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What Are the Pros and Cons of an Interest-Only ARM Mortgage?

Autumn Rivers
By
Updated May 17, 2024
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Would-be homeowners looking to buy a house may opt for an interest-only adjustable-rate mortgage (ARM), which lets them make payments on just the mortgage's interest for the first few years. As with a typical ARM, the interest rate varies with the market, which means payments usually change throughout the life of the loan. This may be seen as a benefit by some, because payments are reduced when the market rate is lowered, but it also means payments increase when the market rate climbs. Interest-only ARMs feature low initial payments, allowing homebuyers to purchase a home they could not afford with a standard fixed-rate loan. On the other hand, payments usually jump substantially when the interest-only period ends and payments on the principal are added in; rising interest rates can also add to that increase.

An interest-only ARM mortgage is often attractive to homebuyers who want a home with payments they cannot afford when using a fixed-rate loan. This is because payments during the first few years of an interest-only ARM mortgage are lower to reflect that only the interest is being paid. Once the specified interest-only period ends, the loan is fully amortized, adding in the principal and greatly increasing the payment. This option usually appeals to borrowers who do not earn much money when buying the home but are expecting to have a higher income within a few years. It can also be beneficial to those who plan to refinance to a fixed rate mortgage once the interest-only period is up, until which time they can enjoy low payments.

Some homebuyers benefit from the varying rate on an interest-only ARM mortgage, because it decreases in some markets. A low interest rate is beneficial on a regular ARM mortgage, but when it is an interest-only ARM, borrowers can enjoy particular savings. Thus, this type of mortgage is appealing to homebuyers when the rate is low.

On the other hand, opting for an interest-only ARM mortgage is risky, because the rates can fluctuate substantially. A loan that seems beneficial one month may become quite expensive the next, so borrowers need to be prepared for a higher payment. Additionally, once the interest-only period ends and the loan is amortized, the payment will usually jump dramatically to pay down the principal. While the extreme increase in the house payment can be challenging on its own, it is especially scary when the interest rate also increases greatly. When this occurs, people may lose their home to the bank unless they are financially prepared for the sudden payment increase in their interest-only ARM mortgage.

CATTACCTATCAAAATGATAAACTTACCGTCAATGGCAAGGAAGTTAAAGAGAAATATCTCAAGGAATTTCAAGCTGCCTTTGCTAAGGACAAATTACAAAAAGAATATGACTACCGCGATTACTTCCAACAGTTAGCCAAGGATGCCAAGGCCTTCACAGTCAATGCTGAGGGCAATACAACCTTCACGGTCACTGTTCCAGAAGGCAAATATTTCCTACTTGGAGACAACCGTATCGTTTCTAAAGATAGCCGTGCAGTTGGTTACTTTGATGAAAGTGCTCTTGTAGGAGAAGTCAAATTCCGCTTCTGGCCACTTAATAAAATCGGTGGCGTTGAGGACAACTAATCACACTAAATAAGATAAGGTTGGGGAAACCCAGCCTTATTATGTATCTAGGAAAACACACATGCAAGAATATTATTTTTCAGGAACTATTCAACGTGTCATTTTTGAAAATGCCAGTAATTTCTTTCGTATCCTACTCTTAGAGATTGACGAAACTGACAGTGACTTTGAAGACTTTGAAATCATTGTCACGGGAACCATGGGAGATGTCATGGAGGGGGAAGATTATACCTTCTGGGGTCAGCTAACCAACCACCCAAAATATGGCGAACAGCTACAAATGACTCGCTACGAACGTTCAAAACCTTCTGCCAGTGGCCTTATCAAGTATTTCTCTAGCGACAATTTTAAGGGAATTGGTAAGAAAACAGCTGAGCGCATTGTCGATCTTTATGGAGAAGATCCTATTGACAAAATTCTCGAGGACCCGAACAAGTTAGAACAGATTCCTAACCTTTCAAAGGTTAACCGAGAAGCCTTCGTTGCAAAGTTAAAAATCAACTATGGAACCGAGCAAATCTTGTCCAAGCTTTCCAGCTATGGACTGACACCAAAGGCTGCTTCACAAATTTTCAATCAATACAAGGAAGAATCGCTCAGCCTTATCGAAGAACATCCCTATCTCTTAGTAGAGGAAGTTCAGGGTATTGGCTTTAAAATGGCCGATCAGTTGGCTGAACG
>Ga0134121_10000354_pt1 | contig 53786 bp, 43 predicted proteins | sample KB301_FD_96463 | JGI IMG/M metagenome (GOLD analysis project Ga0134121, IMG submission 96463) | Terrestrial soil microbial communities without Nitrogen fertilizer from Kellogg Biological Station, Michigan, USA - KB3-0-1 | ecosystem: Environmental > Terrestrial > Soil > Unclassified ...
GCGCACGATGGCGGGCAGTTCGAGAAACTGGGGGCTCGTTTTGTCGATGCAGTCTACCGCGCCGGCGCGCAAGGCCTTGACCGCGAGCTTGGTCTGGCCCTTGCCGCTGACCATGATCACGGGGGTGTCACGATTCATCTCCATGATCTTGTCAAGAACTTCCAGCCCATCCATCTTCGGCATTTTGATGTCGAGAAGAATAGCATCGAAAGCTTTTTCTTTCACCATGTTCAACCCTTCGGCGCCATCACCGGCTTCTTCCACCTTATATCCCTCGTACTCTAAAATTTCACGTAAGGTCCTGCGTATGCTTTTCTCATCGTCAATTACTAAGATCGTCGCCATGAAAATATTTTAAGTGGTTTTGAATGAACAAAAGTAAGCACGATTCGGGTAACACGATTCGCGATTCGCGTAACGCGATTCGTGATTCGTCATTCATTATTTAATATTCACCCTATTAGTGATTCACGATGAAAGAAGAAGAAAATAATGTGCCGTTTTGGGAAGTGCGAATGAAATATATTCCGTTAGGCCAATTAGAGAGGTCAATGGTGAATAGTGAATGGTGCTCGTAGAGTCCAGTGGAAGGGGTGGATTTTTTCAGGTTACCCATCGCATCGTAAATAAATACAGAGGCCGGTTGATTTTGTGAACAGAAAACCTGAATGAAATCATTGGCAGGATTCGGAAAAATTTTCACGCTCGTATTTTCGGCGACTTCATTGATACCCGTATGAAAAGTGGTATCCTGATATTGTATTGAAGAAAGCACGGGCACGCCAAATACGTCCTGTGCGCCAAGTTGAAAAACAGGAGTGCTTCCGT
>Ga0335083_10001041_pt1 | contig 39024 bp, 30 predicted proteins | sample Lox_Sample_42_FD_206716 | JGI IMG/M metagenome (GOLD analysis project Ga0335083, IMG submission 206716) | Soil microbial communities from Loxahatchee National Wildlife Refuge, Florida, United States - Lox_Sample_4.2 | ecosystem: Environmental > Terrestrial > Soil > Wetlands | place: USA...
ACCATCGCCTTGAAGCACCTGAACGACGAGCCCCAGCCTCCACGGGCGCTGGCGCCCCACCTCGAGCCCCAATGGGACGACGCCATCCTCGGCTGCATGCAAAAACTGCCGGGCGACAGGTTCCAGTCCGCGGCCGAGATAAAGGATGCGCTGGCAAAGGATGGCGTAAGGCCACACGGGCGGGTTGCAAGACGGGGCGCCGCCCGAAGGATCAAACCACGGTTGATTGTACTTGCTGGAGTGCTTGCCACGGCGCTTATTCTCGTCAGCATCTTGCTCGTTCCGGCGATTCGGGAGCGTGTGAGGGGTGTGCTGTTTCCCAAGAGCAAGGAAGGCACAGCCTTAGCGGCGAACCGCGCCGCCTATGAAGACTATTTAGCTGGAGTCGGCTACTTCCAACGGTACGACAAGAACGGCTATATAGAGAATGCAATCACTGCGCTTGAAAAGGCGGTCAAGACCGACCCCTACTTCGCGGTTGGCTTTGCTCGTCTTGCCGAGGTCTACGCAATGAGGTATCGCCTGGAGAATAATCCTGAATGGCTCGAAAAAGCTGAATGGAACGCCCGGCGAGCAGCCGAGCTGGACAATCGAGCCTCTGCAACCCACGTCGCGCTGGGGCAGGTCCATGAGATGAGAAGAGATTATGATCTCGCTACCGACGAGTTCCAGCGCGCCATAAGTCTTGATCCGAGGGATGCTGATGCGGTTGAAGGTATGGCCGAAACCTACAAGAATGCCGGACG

WiseGeek is dedicated to providing accurate and trustworthy information. We carefully select reputable sources and employ a rigorous fact-checking process to maintain the highest standards. To learn more about our commitment to accuracy, read our editorial process.
Autumn Rivers
By Autumn Rivers
Autumn Rivers, a talented writer for WiseGeek, holds a B.A. in Journalism from Arizona State University. Her background in journalism helps her create well-researched and engaging content, providing readers with valuable insights and information on a variety of subjects.

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Autumn Rivers

Autumn Rivers

Autumn Rivers, a talented writer for WiseGeek, holds a B.A. in Journalism from Arizona State University. Her background in journalism helps her create well-researched and engaging content, providing readers with valuable insights and information on a variety of subjects.
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